The artist Jonas Lund will be artist in residence in the Studio of the Van Abbemuseum between 20 November and 19 December. This residency is georganiseerd by Baltan Laboratories (Eindhoven) and Eyebeam (NYC) and the theme is “Cultural Economies”.
Lund will present his work-in-progess on 14 and 15 December during the conference "Collecting and presenting born-digital art" which takes place in the Van Abbemuseum.
A shared residence project by Baltan Laboratories and Eyebeam (NYC)
For artists, shared residencies offer a context that’s more than simply time and space to work. By residing at each partner organization, time and space is multiplied across locations and each location brings its own culture to the work. In this case, the collaborative potential between Baltan Laboratories in Eindhoven, the Netherlands, and Eyebeam Art + Technology Center in New York City is exponentially increased — both organizations are deeply committed to supporting the process of artistic creation from early stages through to the end project.
This collaborative residency is organized around the theme of “Cultural Economies” with the goal of instigating new work that critically examines the ability of artists and artistic production to maintain large cultural relevance in an age of increasingly limited resources.
Born in Sweden, Jonas Lund graduated from the Gerrit Rietveld Academie in 2009 and is currently pursuing a master at the Piet Zwart Institute in Rotterdam. His latest projects include The Paintshop. biz, Selfsurfing and an attempt to break the Guiness World Book Of Records of most comments on a Facebook post.
‘There are five major ways for companies (and individuals) to make a profitable model; Advertisement, Subscription, Royalties, Freemium and Crowd Sourcing, all coming with their own set of problems and benefits. Looking at the art world at large, artists make money by Sales, Commissions and Sponsorship (private or governmental), which is hard for any artist and even more for artists working with net art, as it’s less probable that any of the above methods will generate a steady income until you’ve reached a certain level of success.’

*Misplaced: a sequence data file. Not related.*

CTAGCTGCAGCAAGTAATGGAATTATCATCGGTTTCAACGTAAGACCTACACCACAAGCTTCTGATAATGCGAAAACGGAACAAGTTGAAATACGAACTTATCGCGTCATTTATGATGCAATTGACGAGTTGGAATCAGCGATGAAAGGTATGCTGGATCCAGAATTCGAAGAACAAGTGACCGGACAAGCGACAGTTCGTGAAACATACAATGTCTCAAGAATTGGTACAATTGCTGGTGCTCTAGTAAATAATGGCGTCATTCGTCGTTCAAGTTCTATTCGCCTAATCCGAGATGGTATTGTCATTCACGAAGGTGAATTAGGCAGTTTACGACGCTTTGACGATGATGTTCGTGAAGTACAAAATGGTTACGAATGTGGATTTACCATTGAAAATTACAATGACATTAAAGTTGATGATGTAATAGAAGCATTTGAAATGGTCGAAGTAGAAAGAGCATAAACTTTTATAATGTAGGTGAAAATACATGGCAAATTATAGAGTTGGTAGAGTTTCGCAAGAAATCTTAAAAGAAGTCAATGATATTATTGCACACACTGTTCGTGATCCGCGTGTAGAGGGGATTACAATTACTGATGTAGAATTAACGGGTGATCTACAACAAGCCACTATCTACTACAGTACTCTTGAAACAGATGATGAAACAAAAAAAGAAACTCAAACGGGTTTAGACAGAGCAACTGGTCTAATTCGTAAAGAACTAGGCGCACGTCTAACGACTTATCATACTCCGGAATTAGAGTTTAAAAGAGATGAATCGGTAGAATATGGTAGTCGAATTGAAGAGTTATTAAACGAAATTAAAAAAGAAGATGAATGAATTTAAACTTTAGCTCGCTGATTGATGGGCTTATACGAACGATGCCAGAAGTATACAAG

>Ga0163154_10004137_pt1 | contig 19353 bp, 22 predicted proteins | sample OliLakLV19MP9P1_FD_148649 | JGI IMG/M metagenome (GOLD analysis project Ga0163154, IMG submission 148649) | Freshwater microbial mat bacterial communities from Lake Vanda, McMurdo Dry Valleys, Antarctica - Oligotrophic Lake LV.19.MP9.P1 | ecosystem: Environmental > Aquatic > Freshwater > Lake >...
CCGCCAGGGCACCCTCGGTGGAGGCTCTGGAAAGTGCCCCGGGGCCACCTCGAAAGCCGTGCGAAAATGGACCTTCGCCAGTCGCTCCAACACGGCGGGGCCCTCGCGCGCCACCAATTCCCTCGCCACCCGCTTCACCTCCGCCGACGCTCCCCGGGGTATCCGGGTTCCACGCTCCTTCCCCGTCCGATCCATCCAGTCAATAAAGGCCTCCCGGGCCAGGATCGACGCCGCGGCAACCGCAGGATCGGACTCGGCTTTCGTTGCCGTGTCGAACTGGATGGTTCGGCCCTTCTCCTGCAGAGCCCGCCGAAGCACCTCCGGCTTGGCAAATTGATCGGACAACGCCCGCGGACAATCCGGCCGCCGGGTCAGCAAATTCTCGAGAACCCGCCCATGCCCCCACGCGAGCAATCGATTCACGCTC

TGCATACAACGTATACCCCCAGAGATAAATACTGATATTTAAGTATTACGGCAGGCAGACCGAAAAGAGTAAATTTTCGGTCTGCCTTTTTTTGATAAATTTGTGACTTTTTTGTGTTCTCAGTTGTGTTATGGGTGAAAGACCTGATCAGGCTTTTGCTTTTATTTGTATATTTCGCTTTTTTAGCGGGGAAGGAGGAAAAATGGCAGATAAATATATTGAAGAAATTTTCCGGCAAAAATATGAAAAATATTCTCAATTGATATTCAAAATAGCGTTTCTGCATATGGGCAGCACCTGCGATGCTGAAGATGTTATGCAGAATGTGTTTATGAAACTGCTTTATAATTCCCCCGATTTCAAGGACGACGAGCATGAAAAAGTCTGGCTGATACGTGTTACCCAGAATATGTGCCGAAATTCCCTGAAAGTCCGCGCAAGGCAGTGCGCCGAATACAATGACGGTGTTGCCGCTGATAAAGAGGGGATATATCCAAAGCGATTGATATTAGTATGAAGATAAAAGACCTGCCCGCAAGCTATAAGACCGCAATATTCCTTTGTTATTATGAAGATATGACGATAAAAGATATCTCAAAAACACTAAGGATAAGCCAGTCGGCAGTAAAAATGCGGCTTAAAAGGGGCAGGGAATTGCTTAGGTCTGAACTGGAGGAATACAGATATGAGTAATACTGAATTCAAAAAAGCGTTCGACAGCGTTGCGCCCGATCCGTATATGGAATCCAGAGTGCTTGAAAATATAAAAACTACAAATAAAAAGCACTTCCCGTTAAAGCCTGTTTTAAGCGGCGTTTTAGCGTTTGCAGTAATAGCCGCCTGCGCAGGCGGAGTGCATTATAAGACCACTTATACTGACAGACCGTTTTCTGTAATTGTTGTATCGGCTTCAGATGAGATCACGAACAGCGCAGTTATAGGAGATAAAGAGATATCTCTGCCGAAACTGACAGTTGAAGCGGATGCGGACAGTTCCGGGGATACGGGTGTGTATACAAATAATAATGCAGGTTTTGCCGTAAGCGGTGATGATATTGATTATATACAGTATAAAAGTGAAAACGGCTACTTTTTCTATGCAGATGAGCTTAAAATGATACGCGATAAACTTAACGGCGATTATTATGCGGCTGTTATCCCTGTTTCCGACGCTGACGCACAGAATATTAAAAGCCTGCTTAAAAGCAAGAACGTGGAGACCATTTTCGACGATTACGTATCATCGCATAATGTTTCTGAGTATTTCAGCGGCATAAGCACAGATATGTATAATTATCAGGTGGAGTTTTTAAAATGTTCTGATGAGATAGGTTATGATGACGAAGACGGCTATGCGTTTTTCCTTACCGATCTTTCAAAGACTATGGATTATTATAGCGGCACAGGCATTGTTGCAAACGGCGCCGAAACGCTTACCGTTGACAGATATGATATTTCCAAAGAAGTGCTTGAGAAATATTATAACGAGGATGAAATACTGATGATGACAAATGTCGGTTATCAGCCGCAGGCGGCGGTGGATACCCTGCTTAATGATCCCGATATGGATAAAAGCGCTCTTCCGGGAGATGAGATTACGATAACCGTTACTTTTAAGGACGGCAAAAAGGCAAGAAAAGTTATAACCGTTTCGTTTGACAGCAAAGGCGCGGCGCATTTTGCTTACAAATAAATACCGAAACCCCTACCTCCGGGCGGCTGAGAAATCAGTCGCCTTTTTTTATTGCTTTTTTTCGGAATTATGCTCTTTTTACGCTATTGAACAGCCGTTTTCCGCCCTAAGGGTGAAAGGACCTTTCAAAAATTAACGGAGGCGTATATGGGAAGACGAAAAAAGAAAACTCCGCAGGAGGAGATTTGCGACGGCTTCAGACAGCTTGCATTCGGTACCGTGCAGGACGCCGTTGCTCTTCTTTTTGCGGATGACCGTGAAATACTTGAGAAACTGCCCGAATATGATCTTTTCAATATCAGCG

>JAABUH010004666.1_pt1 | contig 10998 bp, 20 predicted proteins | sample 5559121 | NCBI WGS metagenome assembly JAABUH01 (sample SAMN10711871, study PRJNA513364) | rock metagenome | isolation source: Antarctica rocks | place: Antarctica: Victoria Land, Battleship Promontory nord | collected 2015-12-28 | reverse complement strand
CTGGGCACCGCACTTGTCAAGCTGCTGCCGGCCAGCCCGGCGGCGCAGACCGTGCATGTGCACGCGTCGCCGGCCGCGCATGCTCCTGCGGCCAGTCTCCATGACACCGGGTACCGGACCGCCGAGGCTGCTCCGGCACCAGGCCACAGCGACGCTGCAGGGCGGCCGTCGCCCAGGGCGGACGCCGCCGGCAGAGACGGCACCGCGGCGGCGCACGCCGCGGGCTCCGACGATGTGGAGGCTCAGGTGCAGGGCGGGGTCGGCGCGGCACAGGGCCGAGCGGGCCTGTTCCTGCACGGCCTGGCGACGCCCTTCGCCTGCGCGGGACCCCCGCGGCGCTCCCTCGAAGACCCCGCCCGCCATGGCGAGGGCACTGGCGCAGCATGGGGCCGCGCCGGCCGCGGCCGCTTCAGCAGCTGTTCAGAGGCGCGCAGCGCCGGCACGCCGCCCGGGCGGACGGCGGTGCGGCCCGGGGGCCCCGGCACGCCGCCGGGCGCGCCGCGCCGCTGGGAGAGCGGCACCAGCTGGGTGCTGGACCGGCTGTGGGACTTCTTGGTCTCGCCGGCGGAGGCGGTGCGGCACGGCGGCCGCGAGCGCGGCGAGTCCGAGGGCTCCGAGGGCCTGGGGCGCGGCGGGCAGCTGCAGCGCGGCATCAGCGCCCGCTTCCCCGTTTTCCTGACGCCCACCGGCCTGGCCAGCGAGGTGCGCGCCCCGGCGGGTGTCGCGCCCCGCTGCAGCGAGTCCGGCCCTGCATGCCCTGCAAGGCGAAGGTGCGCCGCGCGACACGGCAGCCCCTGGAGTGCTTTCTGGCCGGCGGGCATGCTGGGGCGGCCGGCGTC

‘The background to my interest in monetization of net art is connected to the outcomes of The Paintshop, which is successful in the collaborative creational process; since its launch, it has produced over 2,500 paintings but it performs rather poorly in regards of sales. So instead of looking into how I could optimize the market aspect of the Paintshop, I will explore the larger context. What’s the incentives for purchasing net art online? What’s the value of such purchase and what’s the most important parameters to the value/incentive ratio?’
Lund will present his work-in-progess as part of the working conference that takes place at the Van Abbemuseum on December 14 and 15.
This residence is also supported by Piet Zwart Institute, Rotterdam.